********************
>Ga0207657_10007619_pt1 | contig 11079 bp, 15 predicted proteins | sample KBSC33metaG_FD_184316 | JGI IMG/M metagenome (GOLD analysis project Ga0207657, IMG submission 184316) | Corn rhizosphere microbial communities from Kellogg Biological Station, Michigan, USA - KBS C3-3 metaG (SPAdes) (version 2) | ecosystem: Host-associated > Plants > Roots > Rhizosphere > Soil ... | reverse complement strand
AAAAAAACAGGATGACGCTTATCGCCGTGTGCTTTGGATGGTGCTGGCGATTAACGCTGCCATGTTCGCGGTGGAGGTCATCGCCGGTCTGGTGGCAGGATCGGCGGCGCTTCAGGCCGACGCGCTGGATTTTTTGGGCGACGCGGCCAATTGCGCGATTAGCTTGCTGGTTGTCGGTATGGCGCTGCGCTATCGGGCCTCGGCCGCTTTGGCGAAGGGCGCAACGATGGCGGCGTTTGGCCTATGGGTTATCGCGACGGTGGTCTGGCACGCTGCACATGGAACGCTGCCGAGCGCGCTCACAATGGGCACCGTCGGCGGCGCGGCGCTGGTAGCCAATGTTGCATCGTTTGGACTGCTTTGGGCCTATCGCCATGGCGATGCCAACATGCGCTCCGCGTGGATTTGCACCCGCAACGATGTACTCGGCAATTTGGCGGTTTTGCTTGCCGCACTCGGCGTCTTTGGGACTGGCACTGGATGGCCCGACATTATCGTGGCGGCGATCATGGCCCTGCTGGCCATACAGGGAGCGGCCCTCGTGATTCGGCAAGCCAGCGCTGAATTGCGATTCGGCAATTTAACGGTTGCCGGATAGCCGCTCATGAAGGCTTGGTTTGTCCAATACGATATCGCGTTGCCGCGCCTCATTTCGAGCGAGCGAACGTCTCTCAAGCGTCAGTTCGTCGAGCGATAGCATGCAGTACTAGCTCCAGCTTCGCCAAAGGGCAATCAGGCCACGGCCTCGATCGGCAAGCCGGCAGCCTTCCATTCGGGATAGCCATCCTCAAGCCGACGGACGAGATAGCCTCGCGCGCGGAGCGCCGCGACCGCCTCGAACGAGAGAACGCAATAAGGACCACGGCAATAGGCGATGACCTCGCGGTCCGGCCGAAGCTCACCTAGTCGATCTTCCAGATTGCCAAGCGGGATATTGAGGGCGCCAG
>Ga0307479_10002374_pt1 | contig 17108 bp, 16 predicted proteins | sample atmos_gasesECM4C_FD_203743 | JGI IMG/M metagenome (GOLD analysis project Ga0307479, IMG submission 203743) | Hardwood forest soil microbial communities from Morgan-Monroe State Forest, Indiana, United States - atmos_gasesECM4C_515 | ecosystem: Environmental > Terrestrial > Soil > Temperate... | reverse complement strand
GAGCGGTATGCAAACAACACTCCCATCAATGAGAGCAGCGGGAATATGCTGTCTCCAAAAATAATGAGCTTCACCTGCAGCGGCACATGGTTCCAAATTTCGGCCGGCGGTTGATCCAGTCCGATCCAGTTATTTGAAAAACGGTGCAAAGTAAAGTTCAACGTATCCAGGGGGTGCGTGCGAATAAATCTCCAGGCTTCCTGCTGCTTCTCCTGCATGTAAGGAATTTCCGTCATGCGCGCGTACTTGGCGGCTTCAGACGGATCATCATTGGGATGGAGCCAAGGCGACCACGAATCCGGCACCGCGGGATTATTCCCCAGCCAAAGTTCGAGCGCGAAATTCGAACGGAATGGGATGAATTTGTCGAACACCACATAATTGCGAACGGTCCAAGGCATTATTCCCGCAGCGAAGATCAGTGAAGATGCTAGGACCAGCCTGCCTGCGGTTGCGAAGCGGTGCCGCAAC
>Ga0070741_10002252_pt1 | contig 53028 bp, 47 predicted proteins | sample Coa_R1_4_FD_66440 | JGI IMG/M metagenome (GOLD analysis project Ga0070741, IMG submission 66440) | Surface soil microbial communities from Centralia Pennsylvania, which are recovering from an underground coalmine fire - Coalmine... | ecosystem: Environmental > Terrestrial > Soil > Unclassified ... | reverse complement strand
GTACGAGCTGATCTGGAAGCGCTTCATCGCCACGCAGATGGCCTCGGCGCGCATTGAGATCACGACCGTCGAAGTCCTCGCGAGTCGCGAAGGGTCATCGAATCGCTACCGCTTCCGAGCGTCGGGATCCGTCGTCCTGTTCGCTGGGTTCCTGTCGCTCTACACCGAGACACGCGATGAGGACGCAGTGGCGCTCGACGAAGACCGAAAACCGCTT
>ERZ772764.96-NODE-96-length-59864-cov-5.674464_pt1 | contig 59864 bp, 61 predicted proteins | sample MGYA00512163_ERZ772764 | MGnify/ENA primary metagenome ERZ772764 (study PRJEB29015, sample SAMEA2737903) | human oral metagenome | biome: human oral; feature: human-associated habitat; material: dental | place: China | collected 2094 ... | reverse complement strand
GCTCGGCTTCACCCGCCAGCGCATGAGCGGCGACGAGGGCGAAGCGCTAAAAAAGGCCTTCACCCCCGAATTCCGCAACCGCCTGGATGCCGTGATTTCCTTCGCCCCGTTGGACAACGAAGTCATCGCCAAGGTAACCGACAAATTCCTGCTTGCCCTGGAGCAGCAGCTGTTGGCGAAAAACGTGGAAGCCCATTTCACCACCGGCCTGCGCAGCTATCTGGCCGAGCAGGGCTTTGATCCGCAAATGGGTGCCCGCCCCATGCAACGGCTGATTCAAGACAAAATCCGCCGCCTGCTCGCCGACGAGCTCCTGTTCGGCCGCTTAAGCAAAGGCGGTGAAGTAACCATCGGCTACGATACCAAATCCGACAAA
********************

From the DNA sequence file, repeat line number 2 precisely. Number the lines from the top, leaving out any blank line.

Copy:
AAAAAAACAGGATGACGCTTATCGCCGTGTGCTTTGGATGGTGCTGGCGATTAACGCTGCCATGTTCGCGGTGGAGGTCATCGCCGGTCTGGTGGCAGGATCGGCGGCGCTTCAGGCCGACGCGCTGGATTTTTTGGGCGACGCGGCCAATTGCGCGATTAGCTTGCTGGTTGTCGGTATGGCGCTGCGCTATCGGGCCTCGGCCGCTTTGGCGAAGGGCGCAACGATGGCGGCGTTTGGCCTATGGGTTATCGCGACGGTGGTCTGGCACGCTGCACATGGAACGCTGCCGAGCGCGCTCACAATGGGCACCGTCGGCGGCGCGGCGCTGGTAGCCAATGTTGCATCGTTTGGACTGCTTTGGGCCTATCGCCATGGCGATGCCAACATGCGCTCCGCGTGGATTTGCACCCGCAACGATGTACTCGGCAATTTGGCGGTTTTGCTTGCCGCACTCGGCGTCTTTGGGACTGGCACTGGATGGCCCGACATTATCGTGGCGGCGATCATGGCCCTGCTGGCCATACAGGGAGCGGCCCTCGTGATTCGGCAAGCCAGCGCTGAATTGCGATTCGGCAATTTAACGGTTGCCGGATAGCCGCTCATGAAGGCTTGGTTTGTCCAATACGATATCGCGTTGCCGCGCCTCATTTCGAGCGAGCGAACGTCTCTCAAGCGTCAGTTCGTCGAGCGATAGCATGCAGTACTAGCTCCAGCTTCGCCAAAGGGCAATCAGGCCACGGCCTCGATCGGCAAGCCGGCAGCCTTCCATTCGGGATAGCCATCCTCAAGCCGACGGACGAGATAGCCTCGCGCGCGGAGCGCCGCGACCGCCTCGAACGAGAGAACGCAATAAGGACCACGGCAATAGGCGATGACCTCGCGGTCCGGCCGAAGCTCACCTAGTCGATCTTCCAGATTGCCAAGCGGGATATTGAGGGCGCCAG